A Secret Garden Path

Off the beaten path, with only a small sign to notify passers-by, the Ogunquit Heritage Museum is one of the better-kept secrets of this town. We happened upon it last year, taking a circuitous route home one day, and it beckoned to us through a line of oaks and maples. Hidden away, it doesn’t shout, or even announce, its presence so much as it waits in secret quiet. Though the hours it is open are scant (and I’ve never managed to find myself there when the museum itself was welcoming visitors), it’s the garden path that lies before it that is the main draw for me.

The Road Not Taken

Two roads diverged in a yellow wood,
And sorry I could not travel both
And be one traveler, long I stood
And looked down one as far as I could
To where it bent in the undergrowth;

Then took the other, as just as fair,
And having perhaps the better claim
Because it was grassy and wanted wear,
Though as for that the passing there
Had worn them really about the same,

And both that morning equally lay
In leaves no step had trodden black.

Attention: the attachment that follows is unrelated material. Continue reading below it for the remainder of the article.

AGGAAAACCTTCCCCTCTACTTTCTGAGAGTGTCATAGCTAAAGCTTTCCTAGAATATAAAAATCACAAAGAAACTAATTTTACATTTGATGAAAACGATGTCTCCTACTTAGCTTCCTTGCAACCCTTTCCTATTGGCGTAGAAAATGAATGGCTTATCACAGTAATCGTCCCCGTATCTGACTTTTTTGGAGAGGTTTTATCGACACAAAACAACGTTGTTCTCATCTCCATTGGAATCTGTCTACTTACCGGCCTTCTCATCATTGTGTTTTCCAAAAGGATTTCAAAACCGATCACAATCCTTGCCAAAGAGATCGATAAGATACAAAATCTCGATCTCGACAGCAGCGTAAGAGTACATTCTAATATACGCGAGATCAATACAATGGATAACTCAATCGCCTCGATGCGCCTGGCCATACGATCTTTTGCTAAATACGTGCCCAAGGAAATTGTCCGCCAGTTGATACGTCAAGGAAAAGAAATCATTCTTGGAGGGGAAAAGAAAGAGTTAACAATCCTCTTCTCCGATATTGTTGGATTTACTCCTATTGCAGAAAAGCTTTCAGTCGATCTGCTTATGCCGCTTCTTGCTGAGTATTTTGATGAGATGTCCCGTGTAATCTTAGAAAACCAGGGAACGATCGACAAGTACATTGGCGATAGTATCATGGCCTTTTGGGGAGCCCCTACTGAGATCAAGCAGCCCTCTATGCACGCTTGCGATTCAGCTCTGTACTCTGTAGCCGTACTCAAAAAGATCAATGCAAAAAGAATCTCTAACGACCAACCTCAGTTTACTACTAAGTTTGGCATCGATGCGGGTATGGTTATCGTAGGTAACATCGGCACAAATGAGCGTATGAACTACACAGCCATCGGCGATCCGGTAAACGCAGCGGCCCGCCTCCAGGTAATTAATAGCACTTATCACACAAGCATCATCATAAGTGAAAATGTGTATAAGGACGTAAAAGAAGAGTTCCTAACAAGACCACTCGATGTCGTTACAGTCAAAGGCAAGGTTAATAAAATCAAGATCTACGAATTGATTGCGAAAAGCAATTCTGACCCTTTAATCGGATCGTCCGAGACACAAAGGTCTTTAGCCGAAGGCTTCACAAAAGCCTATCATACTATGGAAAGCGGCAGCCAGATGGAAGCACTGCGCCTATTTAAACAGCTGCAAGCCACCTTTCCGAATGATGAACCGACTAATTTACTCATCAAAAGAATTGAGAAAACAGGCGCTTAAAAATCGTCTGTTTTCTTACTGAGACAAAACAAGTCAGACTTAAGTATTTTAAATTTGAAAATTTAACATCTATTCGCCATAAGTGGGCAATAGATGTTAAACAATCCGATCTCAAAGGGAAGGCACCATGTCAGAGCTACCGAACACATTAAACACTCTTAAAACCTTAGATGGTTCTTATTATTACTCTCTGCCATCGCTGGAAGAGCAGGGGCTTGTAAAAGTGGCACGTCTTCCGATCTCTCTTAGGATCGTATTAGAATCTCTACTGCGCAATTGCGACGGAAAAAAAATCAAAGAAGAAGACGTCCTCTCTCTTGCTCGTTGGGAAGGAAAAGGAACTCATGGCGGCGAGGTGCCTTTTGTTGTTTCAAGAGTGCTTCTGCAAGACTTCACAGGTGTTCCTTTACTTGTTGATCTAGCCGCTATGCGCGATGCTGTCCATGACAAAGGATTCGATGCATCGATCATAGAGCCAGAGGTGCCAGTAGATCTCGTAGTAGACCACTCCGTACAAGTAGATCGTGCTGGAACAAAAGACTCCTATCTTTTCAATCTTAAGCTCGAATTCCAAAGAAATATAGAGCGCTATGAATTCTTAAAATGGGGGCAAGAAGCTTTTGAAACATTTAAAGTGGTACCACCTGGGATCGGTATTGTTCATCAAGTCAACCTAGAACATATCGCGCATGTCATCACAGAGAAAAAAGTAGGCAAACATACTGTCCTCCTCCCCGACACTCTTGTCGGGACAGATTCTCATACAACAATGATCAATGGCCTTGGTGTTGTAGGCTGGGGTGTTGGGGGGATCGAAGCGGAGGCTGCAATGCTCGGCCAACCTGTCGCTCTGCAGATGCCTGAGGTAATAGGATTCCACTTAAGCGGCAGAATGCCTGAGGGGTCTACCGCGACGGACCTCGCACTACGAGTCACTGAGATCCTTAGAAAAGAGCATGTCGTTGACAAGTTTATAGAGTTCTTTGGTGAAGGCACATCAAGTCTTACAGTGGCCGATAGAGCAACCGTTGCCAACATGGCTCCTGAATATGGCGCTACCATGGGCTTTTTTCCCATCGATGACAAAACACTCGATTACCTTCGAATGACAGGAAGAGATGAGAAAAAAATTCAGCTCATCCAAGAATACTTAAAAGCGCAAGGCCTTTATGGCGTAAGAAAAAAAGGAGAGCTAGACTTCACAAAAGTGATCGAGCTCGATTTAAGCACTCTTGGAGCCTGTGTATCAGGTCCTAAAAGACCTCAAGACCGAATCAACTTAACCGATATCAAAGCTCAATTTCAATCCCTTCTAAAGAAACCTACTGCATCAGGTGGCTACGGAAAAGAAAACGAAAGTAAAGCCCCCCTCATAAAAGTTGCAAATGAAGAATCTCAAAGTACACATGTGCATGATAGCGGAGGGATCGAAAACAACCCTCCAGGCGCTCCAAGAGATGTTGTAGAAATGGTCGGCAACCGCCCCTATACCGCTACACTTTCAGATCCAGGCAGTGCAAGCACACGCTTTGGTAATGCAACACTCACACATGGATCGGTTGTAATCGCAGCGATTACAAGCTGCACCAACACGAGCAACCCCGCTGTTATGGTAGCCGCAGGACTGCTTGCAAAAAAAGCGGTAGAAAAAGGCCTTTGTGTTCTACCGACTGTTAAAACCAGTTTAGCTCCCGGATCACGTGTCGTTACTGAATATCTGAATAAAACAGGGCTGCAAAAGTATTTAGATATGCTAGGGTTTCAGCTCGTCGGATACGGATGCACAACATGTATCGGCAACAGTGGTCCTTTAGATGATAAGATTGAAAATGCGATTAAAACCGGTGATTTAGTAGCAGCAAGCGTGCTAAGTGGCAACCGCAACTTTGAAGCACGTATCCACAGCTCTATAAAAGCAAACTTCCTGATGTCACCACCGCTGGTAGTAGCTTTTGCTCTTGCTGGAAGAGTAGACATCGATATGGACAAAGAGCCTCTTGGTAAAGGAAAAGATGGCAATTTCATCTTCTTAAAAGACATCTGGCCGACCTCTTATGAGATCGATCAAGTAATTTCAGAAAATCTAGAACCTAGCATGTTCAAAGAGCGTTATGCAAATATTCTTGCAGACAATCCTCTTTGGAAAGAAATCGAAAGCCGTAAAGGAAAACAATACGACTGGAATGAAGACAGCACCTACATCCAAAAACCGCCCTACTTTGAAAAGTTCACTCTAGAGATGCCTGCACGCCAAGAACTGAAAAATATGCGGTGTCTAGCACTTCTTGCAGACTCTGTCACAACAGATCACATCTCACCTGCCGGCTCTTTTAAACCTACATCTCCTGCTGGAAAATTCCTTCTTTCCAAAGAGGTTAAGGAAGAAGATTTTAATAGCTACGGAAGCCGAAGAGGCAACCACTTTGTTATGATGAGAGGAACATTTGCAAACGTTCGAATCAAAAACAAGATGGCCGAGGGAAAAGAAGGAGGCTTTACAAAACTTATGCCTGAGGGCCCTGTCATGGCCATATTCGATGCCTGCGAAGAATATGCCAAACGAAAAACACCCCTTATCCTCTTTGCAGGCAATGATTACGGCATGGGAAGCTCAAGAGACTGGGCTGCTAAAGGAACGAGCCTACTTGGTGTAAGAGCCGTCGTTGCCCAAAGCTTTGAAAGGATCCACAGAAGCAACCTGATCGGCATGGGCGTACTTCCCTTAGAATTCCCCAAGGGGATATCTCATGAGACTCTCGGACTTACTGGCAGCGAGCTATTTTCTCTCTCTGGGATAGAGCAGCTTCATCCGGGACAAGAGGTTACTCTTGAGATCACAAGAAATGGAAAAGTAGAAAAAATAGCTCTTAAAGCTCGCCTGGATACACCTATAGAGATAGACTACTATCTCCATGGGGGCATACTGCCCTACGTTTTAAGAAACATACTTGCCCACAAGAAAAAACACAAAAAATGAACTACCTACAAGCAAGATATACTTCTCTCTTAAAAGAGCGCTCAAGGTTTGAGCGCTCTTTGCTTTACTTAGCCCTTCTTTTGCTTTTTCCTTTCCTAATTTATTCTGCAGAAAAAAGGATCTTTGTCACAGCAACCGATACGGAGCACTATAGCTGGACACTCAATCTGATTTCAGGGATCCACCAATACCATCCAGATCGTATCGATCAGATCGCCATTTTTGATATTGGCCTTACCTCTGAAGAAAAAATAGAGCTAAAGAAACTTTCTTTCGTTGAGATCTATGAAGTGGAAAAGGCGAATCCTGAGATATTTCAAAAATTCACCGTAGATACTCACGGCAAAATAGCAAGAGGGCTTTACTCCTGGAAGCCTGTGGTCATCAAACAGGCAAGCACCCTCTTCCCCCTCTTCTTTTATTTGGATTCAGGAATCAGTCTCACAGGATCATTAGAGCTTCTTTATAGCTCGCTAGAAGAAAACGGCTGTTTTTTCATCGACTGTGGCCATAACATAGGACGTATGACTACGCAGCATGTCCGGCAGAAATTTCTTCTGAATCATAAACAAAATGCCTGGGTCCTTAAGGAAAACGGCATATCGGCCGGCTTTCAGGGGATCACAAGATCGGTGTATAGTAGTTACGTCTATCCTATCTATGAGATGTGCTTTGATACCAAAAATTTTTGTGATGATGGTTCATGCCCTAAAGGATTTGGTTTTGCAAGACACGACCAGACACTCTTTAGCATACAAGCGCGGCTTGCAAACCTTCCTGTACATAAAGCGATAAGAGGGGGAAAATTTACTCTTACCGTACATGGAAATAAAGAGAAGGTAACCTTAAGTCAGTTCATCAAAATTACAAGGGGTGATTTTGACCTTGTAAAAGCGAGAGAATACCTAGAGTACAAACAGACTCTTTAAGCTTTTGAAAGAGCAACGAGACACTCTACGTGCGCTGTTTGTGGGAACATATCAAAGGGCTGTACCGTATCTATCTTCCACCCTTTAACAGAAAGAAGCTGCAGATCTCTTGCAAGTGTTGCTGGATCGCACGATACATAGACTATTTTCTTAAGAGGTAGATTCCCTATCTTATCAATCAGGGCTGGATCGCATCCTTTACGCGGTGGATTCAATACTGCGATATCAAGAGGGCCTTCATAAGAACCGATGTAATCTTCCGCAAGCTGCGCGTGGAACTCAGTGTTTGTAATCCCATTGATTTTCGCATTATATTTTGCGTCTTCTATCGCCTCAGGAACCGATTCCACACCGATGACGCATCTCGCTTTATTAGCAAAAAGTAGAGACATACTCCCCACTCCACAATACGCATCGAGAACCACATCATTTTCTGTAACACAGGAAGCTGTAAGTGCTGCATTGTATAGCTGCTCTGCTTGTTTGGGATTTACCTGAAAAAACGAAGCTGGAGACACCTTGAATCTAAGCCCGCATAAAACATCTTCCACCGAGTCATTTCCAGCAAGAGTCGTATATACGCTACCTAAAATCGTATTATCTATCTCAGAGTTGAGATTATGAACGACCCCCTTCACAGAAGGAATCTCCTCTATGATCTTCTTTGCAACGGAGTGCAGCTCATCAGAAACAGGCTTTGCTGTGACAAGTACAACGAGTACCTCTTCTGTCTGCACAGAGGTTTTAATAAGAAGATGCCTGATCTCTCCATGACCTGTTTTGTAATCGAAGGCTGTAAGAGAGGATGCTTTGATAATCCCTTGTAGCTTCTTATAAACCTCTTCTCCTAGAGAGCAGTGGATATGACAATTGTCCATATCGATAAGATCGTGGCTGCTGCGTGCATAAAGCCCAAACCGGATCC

Oh, I kept the first for another day!
Yet knowing how way leads on to way
I doubted if I should ever come back.

I shall be telling this with a sigh
Somewhere ages and ages hence:
Two roads diverged in a wood, and I,
I took the one less traveled by,
And that has made all the difference.

 ~ Robert Frost

In a town crowded with the first flush of tourists, this is one spot where it is common to find sweet delicious solitude at any given time. It is also brimming with seemingly-forgotten woodland plants, rare finds like white bleeding hearts and great swaths of Trillium just past their peak. An unidentifiable yellow plant shakes its wet blooms free from the rain, its canopy of leaves protecting its pendulous hairy seed pods.

The path leads in a rough circle from the small red museum building out through the wooded area, then back to the small rise of steps leading into the building, framed by lilacs in full, fragrant bloom. On this visit, I am alone. Andy is resting back in the guesthouse.

Sitting on a bench beside the stand of faded Trillium, I am taken back to a snippet of memory I’m not even sure is mine. It is a glimpse of the spring forest in Vermont, near a covered wooden bridge. A red Wake Robin nods its crimson head in the breeze, a few feet away from the road and buffered by the trees. Then it is gone. The flower. The memory. The sunlight.

I never quite manage to share the sublime with anyone.

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